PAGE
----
We had a decent keynote presentation on the Church and culture at our district conference on Monday and Tuesday of this week. Dr. Larry Rast (CTS) and Dr. Joel Lehenbauer (CTCR) took a tag-team approach to the topic, each with his own points, personality and perspective. They're both good speakers, and they engaged the room well, I thought. At any rate, there were more comments from the peanut gallery than one usually finds, and that speaks well of both the content and the character of the presentation. The question of the Church's interface and interaction with the culture of the world is an interesting one, and ought to be a compelling consideration. How to answer the question is a difficult challenge, although I don't believe the Church should be so stymied by it as she sometimes seems to be.
I agree with the observation that my colleague made in the course of conversation, that the Church should not be trying to discern whether she's a friend or foe of the world's culture. She is called simply to be faithful in the catechesis and confession of the Word of God. It is with the Word of God, as it is proclaimed and prayed and practiced, that the Church confronts the world with its culture. The confrontation itself will then determine whether the culture is being met with friend or foe, or with ambivalence. It's the City of God in the midst of the city of man, and that's always a bit touch-and-go.
Surely there are ways in which the Church should be seeking to communicate the Word of God with a culturally sensitive language. We do translate the Scriptures and the Liturgy into the vernacular, and the love of God in Christ moves us into the world with the life that we live by faith. I've wrestled with the parameters and pragmatics of those things before. Yet, as our presenters pointed out, there is a tension between the Church of Christ and the culture of the world, and we are frankly in trouble if that tension is broken or dissolved. H. Richard Niebuhr discerned that Augustine of Hippo and Martin Luther were content to live with a paradoxical relationship between Christ and culture, but then Niebuhr dismissed their perspective as a cop-out and useless. Hmmm. I'm rather inclined to agree with Augustine and Luther. Instead of trying to resolve the paradox or escape the tension, the Church should rather focus on being the Church, that is, the Body and Bride of Christ her Lord. She does so by receiving, along with His Name, His Word and His good gifts, bearing and confessing the same within the world.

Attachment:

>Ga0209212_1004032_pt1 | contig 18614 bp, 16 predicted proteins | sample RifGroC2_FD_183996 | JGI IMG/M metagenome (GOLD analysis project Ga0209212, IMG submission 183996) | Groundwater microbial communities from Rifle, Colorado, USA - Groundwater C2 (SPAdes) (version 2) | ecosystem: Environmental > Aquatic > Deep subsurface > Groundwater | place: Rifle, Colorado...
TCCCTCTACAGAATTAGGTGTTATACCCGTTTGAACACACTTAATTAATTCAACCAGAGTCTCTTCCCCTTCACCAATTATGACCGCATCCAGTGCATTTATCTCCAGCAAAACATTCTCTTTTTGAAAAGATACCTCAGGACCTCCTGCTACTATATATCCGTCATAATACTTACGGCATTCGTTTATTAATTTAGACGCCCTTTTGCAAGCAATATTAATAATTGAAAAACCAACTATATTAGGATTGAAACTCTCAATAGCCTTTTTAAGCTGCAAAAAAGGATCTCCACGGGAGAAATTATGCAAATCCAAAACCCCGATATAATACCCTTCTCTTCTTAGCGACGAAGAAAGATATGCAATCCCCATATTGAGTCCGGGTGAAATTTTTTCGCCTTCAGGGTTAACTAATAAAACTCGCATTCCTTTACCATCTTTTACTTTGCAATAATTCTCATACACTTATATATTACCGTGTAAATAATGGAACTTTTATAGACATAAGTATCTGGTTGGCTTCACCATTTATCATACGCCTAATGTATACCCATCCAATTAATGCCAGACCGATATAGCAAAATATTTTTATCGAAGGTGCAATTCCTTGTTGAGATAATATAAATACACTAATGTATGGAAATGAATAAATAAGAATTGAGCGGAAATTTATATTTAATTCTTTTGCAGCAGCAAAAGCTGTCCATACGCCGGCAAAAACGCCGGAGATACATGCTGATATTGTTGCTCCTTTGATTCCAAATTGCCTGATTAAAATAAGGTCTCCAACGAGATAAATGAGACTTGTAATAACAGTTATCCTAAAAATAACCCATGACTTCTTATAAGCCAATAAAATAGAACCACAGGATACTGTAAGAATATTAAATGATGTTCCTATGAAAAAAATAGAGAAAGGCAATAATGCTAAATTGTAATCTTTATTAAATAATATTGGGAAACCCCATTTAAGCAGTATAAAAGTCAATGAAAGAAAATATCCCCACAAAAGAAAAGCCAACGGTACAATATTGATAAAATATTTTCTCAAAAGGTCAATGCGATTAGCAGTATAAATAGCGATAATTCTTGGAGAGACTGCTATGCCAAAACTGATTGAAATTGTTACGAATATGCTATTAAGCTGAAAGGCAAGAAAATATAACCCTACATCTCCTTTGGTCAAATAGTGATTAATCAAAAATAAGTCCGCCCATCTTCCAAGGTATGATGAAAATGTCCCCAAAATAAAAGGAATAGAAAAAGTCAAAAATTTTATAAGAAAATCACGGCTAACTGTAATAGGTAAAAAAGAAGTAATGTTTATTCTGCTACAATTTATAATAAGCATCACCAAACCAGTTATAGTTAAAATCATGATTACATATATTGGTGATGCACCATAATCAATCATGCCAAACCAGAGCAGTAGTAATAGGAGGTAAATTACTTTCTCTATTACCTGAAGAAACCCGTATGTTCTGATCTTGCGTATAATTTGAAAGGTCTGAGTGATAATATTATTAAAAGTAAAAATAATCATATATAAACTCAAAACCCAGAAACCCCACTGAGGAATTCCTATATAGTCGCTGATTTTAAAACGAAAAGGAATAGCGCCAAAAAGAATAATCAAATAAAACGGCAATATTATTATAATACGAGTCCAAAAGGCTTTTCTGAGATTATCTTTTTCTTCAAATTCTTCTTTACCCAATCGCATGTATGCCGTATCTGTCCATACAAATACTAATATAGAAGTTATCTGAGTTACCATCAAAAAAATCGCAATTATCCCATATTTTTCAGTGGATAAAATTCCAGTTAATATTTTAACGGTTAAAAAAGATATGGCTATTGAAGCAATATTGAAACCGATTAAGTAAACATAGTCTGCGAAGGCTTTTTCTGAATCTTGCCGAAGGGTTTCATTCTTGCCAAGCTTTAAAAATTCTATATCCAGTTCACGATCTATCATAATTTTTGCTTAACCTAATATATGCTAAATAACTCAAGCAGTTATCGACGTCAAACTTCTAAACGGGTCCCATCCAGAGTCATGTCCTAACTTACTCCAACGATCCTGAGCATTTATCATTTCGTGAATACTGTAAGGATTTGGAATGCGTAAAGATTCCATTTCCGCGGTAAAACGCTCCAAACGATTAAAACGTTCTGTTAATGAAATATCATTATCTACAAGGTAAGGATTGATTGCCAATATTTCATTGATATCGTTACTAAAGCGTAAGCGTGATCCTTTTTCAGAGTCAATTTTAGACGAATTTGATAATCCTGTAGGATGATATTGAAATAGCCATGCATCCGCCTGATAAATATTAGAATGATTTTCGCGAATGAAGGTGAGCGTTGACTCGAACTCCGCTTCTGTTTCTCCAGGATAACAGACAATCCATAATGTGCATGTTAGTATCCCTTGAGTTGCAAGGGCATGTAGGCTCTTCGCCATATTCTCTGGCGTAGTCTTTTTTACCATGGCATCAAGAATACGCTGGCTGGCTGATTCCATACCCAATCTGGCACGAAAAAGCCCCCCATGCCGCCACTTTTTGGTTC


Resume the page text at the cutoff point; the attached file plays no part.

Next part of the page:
So the good question was asked: How does the Church create her own distinctive culture? That goes precisely to the right point. The Church's Christian culture is a function of her language and her liturgy (or, better to say, her Lord's language and His Liturgy). What the Church believes is confessed in what she says and does. What she teaches is embodied in her practice. When the Church is immersed in those things of Christ that she is given to hear and receive, to preach and to pray, then she is defined and shaped by those sacred things. Her confession and her practice of the same comprise her culture. Then she will also, in a free and natural way, take up the good gifts of God from the world in which she lives in order to uphold, adorn and magnify the Ministry of the Gospel, the means of grace, the Word of God and prayer. Music, language, art and architecture, craftsmanship of every kind, technology and textiles, all may serve as handmaids of the Gospel; like the faithful women who followed Jesus and His Apostles, providing for them from their own means.
The Church not only learns to know herself, she is herself, as she lives in the Divine Liturgy of the Gospel-preached and the Sacraments-administered. That clarity and confidence of identity, of being who she is in Christ, frees her and enables her to engage the culture of the world. She is not deliberately hostile, nor compromising, nor aloof, but forthright, patient and persistent. It would be no real engagement with the world simply to accommodate its culture; nor simply to attack it. The Church does not predetermine how she and her Lord will be received. She confesses what He has spoken to her; she speaks as the oracles of God. She gives what she has been given. It is with these things of Christ that the world is then engaged: broadly, as the world is confronted by the Church living as the Church, but also more personally in the daily interactions of faithful Christians with their neighbors.